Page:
We are going to begin announcing our roster starting on January 22. So, while I cannot give out any specifics now, I can say that there are probably going to be a few key players that won’t be coming back.
It’s not because they don’t love playing for the Mighty Crows.
Over the years we’ve seen the likes of Andy Lorei, Brandon Bye, Abbai Habte, and Miles Stockman-Willis move into the pro ranks—and we want that to happen as much as possible.
We have also seen instances where college coaches want a player to play on a specific team, typically in the PDL and typically near the coach and with a few other members of his team. Samuel Ruiz-Plaza is an example where that happened. We want our guys to get the most out of their college careers and spend a lot of time speaking with each of our player’s college coach to make sure we’re doing what we can to make that happen. Sometimes, unfortunately, that means seeing them placed with another club. It happens.
And, as the years go by, we will also see players who can’t make the same commitment to the game that they used to. Often, it’s because their career is taking off. Like with Matthew Gweh. What a great thing for guys to move their lives forward. They know that they’re always part of the club.
The end result of all of this though is that we are forced to constantly reinvent the team much more than we would if we were an MLS side. And way more than anyone in their right mind would do with a championship team like we had last season.
We knew this was the outcome of our local player-oriented values.
We did some things to prepare for it, like launching the U23 team, which gives us a pool of players with familiarity with our club and our system who our coaches know and who are chomping at the bit to step up. And it’s a part of our planning process as we think about how we approach the season, the training sessions, etc.
The level has risen every season and it’s only going to keep rising.
We believe that we have the talent locally and the structure within the club to continue to rise to required level. And we believe in what we are doing enough—our focus on being a locally-focused, community club—that we are willing to risk a result. Yes, we have the means and the ability to recruit top players from all over the country. But we believe in our guys. We believe in ourselves.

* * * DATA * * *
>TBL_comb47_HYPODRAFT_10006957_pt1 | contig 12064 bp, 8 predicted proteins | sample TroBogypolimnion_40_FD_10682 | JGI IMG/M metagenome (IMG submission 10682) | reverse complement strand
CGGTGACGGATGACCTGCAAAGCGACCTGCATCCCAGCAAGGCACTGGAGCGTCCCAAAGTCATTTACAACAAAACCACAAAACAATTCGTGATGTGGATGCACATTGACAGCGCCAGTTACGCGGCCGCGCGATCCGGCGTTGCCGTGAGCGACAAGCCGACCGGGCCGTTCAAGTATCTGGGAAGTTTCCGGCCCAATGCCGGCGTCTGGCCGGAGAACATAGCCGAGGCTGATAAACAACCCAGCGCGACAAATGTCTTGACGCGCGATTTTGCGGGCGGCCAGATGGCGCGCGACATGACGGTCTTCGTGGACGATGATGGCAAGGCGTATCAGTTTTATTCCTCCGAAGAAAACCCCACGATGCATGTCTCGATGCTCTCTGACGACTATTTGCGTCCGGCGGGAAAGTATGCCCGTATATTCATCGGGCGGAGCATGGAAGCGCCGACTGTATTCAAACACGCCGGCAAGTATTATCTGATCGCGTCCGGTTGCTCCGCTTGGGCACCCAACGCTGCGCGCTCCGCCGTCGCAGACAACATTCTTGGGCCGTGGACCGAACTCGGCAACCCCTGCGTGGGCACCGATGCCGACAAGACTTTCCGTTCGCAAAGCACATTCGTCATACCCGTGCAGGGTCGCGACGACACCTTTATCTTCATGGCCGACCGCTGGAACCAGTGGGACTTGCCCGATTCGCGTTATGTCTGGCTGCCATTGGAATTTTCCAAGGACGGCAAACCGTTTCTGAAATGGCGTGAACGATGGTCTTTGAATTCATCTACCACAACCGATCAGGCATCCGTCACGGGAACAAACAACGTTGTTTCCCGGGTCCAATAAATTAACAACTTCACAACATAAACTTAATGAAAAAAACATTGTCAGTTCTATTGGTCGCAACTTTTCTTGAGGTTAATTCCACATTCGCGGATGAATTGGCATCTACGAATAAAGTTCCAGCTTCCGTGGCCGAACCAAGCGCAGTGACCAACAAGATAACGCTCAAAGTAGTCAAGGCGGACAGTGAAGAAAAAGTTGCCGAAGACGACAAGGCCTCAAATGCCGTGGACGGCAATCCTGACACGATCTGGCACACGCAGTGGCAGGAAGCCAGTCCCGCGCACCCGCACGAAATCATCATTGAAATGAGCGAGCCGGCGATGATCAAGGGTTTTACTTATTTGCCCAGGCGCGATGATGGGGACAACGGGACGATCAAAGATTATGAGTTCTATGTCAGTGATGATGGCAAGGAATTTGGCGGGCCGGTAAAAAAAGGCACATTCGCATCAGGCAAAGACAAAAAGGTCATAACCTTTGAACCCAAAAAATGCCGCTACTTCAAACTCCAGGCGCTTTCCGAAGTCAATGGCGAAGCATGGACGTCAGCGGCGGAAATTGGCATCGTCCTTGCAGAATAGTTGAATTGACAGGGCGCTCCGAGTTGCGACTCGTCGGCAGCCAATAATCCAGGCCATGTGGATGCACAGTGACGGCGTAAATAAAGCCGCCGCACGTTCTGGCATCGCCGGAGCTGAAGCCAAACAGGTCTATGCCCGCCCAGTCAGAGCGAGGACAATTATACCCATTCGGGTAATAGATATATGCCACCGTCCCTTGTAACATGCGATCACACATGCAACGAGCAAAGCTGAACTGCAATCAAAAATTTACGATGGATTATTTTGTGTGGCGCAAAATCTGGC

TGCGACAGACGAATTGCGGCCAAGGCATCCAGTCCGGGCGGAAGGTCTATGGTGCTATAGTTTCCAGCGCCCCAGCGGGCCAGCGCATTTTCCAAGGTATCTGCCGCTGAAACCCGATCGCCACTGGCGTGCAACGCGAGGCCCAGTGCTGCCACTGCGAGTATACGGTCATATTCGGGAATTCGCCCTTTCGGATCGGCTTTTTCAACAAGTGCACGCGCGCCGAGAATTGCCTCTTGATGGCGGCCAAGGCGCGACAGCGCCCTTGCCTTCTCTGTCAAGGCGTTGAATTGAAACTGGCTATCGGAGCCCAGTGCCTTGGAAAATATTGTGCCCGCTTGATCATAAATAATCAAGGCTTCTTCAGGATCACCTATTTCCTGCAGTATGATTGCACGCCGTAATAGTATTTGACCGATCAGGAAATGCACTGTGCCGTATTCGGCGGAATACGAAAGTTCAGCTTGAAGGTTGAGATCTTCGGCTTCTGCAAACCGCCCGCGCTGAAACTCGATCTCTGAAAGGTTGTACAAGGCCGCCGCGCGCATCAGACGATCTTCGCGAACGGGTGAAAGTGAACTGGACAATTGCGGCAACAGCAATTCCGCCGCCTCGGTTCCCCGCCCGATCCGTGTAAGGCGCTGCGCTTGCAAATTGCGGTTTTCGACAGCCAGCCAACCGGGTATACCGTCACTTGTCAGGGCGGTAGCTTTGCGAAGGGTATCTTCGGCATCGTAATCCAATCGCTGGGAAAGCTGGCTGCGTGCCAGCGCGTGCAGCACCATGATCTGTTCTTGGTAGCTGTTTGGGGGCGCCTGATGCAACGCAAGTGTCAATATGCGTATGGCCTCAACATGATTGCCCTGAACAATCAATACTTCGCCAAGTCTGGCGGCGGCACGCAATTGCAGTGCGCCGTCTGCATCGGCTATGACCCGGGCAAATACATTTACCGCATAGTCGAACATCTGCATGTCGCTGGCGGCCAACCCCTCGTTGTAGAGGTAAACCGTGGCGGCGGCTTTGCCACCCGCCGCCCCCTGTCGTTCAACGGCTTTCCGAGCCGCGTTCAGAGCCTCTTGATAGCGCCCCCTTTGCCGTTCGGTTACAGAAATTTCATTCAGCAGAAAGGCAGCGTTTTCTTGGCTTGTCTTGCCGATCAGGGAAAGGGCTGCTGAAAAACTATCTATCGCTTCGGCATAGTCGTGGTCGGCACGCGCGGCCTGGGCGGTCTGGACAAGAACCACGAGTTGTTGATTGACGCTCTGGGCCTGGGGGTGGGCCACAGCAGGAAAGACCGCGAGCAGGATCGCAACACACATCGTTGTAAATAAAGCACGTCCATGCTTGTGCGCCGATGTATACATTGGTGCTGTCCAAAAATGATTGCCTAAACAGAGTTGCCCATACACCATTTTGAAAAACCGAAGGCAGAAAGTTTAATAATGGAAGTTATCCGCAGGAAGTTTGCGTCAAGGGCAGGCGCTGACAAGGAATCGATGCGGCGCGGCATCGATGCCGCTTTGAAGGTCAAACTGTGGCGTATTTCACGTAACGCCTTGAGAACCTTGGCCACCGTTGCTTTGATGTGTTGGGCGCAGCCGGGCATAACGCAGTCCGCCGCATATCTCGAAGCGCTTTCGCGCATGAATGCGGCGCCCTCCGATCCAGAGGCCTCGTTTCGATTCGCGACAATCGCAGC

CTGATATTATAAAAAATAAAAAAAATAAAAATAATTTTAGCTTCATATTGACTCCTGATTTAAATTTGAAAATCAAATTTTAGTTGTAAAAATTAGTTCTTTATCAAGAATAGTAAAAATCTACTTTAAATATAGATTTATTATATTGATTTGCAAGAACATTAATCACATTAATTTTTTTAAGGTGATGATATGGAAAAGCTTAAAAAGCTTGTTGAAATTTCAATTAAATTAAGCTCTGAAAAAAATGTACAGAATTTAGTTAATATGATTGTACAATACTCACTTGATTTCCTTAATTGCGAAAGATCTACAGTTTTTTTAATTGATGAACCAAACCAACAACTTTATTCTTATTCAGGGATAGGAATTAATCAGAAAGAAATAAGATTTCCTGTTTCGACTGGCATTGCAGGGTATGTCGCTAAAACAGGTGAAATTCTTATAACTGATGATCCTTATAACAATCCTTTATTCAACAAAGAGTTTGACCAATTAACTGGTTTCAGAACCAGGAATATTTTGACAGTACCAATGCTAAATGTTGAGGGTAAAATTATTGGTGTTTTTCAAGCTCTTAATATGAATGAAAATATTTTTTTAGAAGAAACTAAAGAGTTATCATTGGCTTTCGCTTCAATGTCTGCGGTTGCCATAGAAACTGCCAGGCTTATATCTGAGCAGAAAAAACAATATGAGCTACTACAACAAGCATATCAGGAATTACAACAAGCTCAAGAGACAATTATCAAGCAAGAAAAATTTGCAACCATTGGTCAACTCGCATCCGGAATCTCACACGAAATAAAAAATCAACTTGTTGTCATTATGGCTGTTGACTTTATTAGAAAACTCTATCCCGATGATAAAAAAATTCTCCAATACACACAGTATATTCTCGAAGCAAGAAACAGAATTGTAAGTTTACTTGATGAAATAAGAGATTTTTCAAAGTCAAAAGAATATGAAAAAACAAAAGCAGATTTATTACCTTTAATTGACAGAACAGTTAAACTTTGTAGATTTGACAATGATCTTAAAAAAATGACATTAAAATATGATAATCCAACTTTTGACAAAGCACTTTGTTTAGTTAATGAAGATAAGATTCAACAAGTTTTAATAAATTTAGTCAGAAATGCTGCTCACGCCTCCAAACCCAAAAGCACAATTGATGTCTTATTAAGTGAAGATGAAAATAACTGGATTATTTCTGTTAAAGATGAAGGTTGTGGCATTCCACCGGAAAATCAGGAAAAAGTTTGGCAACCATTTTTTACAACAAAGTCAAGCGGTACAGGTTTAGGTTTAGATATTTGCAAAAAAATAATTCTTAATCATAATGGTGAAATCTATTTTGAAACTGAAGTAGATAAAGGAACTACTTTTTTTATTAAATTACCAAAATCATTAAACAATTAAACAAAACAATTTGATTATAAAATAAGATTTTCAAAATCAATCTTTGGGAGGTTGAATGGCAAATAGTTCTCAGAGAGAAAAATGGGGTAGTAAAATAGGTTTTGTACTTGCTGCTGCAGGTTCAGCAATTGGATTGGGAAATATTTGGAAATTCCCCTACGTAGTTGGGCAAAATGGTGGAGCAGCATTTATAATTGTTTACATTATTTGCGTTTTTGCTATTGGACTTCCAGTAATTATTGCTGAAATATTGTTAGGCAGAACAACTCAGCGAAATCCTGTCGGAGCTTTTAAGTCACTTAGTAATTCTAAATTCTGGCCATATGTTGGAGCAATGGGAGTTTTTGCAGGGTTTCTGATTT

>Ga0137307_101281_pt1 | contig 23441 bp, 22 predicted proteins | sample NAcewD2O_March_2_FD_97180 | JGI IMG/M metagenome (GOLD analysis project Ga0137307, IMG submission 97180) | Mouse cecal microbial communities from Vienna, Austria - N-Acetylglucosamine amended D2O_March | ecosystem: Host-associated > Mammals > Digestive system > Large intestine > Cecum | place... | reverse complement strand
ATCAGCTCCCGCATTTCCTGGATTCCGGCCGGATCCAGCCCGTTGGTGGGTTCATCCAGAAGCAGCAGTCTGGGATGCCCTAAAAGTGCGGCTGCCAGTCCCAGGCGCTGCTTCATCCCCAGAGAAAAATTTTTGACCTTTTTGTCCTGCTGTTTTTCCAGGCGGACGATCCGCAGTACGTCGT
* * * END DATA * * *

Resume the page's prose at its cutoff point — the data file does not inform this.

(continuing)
And we have seen over the years that, together, we will fight through any adversity. That’s what is behind the #undefeated. It’s out unflagging will to keep on going, through challenges and disappointment and successes, for each other and for our mission. It has never been able to wins and losses, though it was nice last season not to have any losses.
But that was a special season. Others won’t be like that in terms of results.
They will share, however, our community focus, our high-performance environment, the hard work of our staff and coaches, and local players going toe-to-toe with other top players and clubs from around the country.
In other words, we’ll keep doing what we’re doing with local guys and we’re confident that they will keep getting results.
^ Med City and VSLT were both particularly good and, with a bounce here or there that went their way, could easily have been playoff teams too.
# He has been approached by professional clubs to take on their Scouting & Player Personnel roles, he’s that good.
^^ For real. If we could take everyone we could because we have more ballers than spots (and also our competitors wouldn’t be able to sign them up).
^^^ You can—and should!—check out the Citizens on Twitter at @mplscitizens.
Tags: Minneapolis City SC